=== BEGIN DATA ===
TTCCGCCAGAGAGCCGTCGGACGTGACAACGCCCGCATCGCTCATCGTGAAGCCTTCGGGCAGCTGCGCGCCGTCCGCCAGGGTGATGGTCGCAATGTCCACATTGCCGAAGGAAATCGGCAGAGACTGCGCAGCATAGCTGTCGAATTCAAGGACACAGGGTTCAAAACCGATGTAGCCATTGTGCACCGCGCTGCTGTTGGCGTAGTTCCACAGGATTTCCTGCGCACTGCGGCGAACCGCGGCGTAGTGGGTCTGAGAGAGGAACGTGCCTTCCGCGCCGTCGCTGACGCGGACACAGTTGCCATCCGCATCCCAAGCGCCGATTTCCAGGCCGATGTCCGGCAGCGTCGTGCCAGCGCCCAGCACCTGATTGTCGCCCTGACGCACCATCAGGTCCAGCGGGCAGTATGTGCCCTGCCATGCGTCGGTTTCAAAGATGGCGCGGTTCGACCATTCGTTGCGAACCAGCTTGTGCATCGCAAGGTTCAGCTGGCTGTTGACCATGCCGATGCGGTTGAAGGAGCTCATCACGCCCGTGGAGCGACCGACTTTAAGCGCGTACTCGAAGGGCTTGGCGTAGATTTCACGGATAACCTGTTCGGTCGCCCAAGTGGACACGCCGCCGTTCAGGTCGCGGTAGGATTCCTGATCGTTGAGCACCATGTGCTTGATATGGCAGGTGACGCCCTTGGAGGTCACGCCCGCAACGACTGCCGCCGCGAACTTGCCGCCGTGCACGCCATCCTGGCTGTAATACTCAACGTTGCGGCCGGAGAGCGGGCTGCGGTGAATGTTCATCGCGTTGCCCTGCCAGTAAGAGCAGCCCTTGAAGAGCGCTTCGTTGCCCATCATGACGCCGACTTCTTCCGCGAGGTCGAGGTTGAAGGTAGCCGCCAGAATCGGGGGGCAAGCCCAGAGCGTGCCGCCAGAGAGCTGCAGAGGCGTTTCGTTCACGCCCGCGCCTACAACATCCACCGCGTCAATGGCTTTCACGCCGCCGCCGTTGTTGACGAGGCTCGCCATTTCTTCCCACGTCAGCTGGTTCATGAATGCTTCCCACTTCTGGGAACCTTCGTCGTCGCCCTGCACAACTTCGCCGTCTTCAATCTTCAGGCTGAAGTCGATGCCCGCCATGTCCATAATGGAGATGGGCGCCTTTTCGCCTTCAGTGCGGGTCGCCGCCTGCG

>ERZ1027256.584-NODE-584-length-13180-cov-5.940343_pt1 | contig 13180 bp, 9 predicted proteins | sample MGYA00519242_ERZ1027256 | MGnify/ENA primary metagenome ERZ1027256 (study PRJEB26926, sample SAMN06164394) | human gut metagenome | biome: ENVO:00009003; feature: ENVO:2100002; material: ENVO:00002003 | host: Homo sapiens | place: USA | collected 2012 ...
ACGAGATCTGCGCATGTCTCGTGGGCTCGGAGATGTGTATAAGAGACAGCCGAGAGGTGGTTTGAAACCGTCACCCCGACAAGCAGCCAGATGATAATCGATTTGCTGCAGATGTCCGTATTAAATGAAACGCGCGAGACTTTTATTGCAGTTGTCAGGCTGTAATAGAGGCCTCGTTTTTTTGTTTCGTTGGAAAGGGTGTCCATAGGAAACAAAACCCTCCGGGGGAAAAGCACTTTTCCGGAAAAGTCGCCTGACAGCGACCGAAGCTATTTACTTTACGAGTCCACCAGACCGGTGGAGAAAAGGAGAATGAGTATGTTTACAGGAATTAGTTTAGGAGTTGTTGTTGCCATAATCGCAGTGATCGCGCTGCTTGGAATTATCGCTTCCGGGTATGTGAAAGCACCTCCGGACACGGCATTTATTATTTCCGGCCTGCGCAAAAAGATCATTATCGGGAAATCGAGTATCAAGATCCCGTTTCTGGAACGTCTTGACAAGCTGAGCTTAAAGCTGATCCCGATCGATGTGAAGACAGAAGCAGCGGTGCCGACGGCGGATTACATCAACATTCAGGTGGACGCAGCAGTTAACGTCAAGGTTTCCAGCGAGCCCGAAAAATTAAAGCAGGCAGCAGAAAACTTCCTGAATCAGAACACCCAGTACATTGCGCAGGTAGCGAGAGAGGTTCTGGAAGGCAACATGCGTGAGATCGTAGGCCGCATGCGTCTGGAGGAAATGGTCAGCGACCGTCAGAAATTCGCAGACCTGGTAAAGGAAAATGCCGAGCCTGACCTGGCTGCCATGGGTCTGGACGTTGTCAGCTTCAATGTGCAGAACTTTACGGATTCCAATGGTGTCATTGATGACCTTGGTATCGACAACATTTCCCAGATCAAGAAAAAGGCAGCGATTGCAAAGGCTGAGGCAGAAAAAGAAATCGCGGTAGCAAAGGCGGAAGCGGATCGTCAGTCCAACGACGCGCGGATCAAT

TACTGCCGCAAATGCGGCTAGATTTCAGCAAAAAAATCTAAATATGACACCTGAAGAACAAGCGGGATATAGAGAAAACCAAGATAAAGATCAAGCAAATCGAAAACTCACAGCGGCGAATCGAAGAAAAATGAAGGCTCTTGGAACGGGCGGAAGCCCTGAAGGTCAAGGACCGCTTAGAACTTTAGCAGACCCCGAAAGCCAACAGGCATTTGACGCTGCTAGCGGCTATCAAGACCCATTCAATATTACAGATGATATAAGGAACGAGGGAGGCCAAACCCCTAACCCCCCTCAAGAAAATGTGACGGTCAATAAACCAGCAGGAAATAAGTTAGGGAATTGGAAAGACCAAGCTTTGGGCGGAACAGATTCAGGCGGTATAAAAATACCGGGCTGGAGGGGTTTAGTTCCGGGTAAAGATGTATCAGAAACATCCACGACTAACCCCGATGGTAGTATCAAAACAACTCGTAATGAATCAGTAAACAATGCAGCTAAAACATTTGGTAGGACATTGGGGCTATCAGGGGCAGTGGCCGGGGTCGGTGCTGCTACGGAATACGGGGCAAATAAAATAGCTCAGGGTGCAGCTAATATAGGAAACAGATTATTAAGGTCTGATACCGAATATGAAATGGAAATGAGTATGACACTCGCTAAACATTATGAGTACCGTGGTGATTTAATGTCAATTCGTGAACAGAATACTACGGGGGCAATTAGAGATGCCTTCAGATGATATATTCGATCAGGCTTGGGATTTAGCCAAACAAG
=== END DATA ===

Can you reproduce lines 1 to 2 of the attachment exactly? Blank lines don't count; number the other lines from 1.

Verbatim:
TTCCGCCAGAGAGCCGTCGGACGTGACAACGCCCGCATCGCTCATCGTGAAGCCTTCGGGCAGCTGCGCGCCGTCCGCCAGGGTGATGGTCGCAATGTCCACATTGCCGAAGGAAATCGGCAGAGACTGCGCAGCATAGCTGTCGAATTCAAGGACACAGGGTTCAAAACCGATGTAGCCATTGTGCACCGCGCTGCTGTTGGCGTAGTTCCACAGGATTTCCTGCGCACTGCGGCGAACCGCGGCGTAGTGGGTCTGAGAGAGGAACGTGCCTTCCGCGCCGTCGCTGACGCGGACACAGTTGCCATCCGCATCCCAAGCGCCGATTTCCAGGCCGATGTCCGGCAGCGTCGTGCCAGCGCCCAGCACCTGATTGTCGCCCTGACGCACCATCAGGTCCAGCGGGCAGTATGTGCCCTGCCATGCGTCGGTTTCAAAGATGGCGCGGTTCGACCATTCGTTGCGAACCAGCTTGTGCATCGCAAGGTTCAGCTGGCTGTTGACCATGCCGATGCGGTTGAAGGAGCTCATCACGCCCGTGGAGCGACCGACTTTAAGCGCGTACTCGAAGGGCTTGGCGTAGATTTCACGGATAACCTGTTCGGTCGCCCAAGTGGACACGCCGCCGTTCAGGTCGCGGTAGGATTCCTGATCGTTGAGCACCATGTGCTTGATATGGCAGGTGACGCCCTTGGAGGTCACGCCCGCAACGACTGCCGCCGCGAACTTGCCGCCGTGCACGCCATCCTGGCTGTAATACTCAACGTTGCGGCCGGAGAGCGGGCTGCGGTGAATGTTCATCGCGTTGCCCTGCCAGTAAGAGCAGCCCTTGAAGAGCGCTTCGTTGCCCATCATGACGCCGACTTCTTCCGCGAGGTCGAGGTTGAAGGTAGCCGCCAGAATCGGGGGGCAAGCCCAGAGCGTGCCGCCAGAGAGCTGCAGAGGCGTTTCGTTCACGCCCGCGCCTACAACATCCACCGCGTCAATGGCTTTCACGCCGCCGCCGTTGTTGACGAGGCTCGCCATTTCTTCCCACGTCAGCTGGTTCATGAATGCTTCCCACTTCTGGGAACCTTCGTCGTCGCCCTGCACAACTTCGCCGTCTTCAATCTTCAGGCTGAAGTCGATGCCCGCCATGTCCATAATGGAGATGGGCGCCTTTTCGCCTTCAGTGCGGGTCGCCGCCTGCG

>ERZ1027256.584-NODE-584-length-13180-cov-5.940343_pt1 | contig 13180 bp, 9 predicted proteins | sample MGYA00519242_ERZ1027256 | MGnify/ENA primary metagenome ERZ1027256 (study PRJEB26926, sample SAMN06164394) | human gut metagenome | biome: ENVO:00009003; feature: ENVO:2100002; material: ENVO:00002003 | host: Homo sapiens | place: USA | collected 2012 ...